Let’s take the same example if you have a file of 100 GB, the computer will duplicate data rather than break it as it does in a RAID 0 server. This process will take place when you enter the data, and it will make any modifications on one disk on the other simultaneously.
Advantages of RAID 1
Here is the list of advantages of the RAID 1 that TechNinjaPro has gathered for you:
RAID 1 comes with the feature of mirroring that allows you not to worry about data loss, as it will create the same copy of the file on two different drives. So if one drive corrupts, you will still be able to access them from the other drive.
RAID 1 has the feature of fault tolerance, unlike RAID 0. With this attribute, If one of the drives fails, the RAID 1 system will reboot, and the second disc will take over. This means that a disc failure will not affect the end-user.
Easy Data Access
When using RAID 1, data is accessible whenever it is needed. Because the data is replicated across different disks, data loss is inconsiderable. In addition, data can be read from more than two drives simultaneously; this also means that performance is also great.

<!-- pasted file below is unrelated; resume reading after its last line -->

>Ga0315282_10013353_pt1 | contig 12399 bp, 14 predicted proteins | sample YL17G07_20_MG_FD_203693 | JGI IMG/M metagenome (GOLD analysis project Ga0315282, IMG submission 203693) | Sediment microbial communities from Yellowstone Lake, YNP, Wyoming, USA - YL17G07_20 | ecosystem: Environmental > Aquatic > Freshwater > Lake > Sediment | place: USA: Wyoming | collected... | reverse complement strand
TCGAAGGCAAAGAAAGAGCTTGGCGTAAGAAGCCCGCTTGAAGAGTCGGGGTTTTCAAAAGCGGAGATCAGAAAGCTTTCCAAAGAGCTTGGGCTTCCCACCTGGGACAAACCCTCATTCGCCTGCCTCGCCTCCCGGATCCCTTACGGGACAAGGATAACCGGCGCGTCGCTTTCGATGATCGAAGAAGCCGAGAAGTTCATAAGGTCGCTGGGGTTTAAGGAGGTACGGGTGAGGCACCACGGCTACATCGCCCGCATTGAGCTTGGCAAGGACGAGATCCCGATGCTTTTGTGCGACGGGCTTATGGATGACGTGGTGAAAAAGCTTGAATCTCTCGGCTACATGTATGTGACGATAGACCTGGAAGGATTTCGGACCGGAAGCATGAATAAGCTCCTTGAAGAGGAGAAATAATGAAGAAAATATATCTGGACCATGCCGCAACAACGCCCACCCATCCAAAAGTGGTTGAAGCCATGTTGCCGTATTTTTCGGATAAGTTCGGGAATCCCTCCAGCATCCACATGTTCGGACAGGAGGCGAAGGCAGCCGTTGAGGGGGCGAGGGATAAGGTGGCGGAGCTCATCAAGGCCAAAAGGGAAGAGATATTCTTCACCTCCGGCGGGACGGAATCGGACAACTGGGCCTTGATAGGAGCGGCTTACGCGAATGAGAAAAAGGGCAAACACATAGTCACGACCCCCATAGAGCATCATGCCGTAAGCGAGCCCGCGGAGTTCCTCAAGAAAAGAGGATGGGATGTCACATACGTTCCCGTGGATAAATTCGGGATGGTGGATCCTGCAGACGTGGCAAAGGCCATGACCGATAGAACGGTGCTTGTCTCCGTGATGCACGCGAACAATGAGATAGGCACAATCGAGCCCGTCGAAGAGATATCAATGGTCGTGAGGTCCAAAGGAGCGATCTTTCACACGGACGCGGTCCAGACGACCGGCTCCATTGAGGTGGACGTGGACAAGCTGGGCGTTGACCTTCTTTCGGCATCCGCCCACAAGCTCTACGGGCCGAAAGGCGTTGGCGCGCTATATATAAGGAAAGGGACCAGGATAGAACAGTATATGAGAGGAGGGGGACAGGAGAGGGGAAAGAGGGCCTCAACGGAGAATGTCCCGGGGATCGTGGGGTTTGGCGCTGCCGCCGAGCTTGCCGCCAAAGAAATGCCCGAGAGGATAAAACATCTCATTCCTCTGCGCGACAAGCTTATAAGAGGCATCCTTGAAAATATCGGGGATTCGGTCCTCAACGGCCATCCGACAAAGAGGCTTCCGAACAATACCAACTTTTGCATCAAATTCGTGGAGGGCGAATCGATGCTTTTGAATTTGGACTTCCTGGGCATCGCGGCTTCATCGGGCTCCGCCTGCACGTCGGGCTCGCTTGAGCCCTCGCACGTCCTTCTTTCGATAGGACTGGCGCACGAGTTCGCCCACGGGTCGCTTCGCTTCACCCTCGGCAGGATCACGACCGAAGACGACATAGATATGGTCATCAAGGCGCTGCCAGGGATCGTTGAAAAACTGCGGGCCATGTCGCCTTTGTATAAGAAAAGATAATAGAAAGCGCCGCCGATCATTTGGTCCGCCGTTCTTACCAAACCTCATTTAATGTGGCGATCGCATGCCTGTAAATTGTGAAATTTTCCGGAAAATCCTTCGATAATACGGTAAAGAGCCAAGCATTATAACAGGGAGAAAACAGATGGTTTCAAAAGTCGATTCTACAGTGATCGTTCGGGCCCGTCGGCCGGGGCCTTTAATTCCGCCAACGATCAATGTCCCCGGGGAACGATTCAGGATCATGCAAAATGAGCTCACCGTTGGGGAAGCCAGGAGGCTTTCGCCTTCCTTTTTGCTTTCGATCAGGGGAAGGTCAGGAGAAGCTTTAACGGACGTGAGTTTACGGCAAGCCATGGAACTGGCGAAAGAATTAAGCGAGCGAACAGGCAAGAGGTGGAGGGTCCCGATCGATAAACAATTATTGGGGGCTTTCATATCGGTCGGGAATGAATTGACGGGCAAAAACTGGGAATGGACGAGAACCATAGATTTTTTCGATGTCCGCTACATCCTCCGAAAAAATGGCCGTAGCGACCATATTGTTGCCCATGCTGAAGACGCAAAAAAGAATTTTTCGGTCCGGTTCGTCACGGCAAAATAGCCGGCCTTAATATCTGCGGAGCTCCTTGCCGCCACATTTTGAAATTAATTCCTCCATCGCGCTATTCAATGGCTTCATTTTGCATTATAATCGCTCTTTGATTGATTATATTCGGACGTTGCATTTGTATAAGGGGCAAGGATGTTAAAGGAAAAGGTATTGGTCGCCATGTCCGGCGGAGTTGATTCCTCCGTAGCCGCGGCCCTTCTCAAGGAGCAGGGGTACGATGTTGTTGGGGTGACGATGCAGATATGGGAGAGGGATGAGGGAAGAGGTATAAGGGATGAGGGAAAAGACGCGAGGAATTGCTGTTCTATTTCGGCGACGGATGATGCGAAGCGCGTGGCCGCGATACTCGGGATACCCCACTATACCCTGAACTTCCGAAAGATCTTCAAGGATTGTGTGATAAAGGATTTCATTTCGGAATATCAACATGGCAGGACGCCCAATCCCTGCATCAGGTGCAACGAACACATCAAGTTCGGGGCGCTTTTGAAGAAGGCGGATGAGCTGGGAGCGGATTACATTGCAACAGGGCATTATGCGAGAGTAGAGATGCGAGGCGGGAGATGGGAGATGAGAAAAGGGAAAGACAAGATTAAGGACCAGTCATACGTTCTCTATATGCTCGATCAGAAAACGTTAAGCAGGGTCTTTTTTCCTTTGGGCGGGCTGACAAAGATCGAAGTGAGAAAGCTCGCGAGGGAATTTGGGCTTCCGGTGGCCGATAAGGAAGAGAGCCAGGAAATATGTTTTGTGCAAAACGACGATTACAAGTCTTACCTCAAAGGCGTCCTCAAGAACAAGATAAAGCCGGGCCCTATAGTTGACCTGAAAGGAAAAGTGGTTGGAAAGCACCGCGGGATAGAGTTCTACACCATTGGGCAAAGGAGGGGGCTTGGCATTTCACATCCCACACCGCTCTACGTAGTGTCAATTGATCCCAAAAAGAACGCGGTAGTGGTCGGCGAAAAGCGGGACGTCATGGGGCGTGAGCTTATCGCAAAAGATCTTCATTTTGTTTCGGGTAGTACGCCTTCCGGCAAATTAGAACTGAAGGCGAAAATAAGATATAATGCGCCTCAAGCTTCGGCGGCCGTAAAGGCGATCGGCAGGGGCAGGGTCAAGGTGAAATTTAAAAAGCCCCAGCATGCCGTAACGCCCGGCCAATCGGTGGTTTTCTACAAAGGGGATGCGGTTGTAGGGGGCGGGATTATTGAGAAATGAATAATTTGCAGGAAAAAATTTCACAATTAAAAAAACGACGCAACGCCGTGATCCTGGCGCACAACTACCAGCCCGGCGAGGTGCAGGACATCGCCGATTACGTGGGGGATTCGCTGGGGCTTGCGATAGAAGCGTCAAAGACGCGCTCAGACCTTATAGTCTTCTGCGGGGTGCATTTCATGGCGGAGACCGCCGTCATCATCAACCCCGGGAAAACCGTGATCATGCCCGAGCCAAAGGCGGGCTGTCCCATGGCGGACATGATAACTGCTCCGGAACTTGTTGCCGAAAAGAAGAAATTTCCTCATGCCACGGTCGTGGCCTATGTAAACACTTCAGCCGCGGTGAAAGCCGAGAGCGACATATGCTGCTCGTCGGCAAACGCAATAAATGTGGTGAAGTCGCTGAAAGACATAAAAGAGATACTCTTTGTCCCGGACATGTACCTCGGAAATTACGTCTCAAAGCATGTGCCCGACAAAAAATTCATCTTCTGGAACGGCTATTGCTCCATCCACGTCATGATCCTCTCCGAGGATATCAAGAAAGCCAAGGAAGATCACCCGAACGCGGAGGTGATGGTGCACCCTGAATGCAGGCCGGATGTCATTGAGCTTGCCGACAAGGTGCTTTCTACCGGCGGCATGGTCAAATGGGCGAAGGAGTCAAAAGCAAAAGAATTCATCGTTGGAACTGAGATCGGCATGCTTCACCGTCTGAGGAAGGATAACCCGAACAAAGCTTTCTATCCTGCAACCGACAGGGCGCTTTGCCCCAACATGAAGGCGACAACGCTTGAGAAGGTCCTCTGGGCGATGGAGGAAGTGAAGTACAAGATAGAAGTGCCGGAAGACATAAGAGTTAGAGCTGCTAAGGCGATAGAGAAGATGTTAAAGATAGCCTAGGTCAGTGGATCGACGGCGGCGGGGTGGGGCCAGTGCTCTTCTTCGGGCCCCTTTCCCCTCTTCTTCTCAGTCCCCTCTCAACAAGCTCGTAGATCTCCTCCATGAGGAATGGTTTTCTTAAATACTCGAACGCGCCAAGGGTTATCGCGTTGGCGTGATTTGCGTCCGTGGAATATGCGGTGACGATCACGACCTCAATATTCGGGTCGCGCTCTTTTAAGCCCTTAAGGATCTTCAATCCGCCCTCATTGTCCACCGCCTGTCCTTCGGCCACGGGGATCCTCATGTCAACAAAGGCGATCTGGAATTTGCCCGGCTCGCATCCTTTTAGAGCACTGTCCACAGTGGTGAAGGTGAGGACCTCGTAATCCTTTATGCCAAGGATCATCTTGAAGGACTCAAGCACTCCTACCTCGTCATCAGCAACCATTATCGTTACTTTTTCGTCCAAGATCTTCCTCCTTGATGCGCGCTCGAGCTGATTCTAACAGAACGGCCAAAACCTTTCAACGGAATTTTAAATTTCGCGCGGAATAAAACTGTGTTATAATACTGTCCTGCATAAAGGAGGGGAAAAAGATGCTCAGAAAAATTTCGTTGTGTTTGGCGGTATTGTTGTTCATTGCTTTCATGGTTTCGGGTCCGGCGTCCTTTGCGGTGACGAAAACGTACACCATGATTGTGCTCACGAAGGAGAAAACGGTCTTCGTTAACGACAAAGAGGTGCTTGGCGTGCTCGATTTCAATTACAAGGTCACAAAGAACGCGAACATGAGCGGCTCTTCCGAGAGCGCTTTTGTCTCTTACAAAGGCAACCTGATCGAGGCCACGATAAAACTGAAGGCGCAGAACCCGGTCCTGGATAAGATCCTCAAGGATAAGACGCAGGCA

Disadvantages of RAID 1
Following is the list of Disadvantages of the RAID 1 that TechNinjaPro has gathered for you:
Utilize half of the storage
As discussed earlier, it gets to use only half of the storage; the other half is used for duplicate files. This could be one of its disadvantages because some people require more storage.
More expensive than RAID 0
Since RAID 1 requires more drives to store the same amount of data like RAID 0, it will become expensive.
After doing proper research on both RAID levels, TechNinjaPro has concluded that both RAID levels can be used depending on the user’s preferences.
When Raid 0 Can Be Used?
RAID 0 is recommended for those who are looking for cheap server technology with excellent performance. However, RAID 0 is not reliable because of lacking a data backup facility.
Besides all of this, you can still ensure data protection and redundancy by using disk stripping on your system.
When Raid 1 Can Be Used?
RAID 1 is recommended for those who are looking for a dependable server that ensures zero data loss. People use this array for accounting-related data.
It is suited for little servers with only two disks and if you’re looking for an easy setup.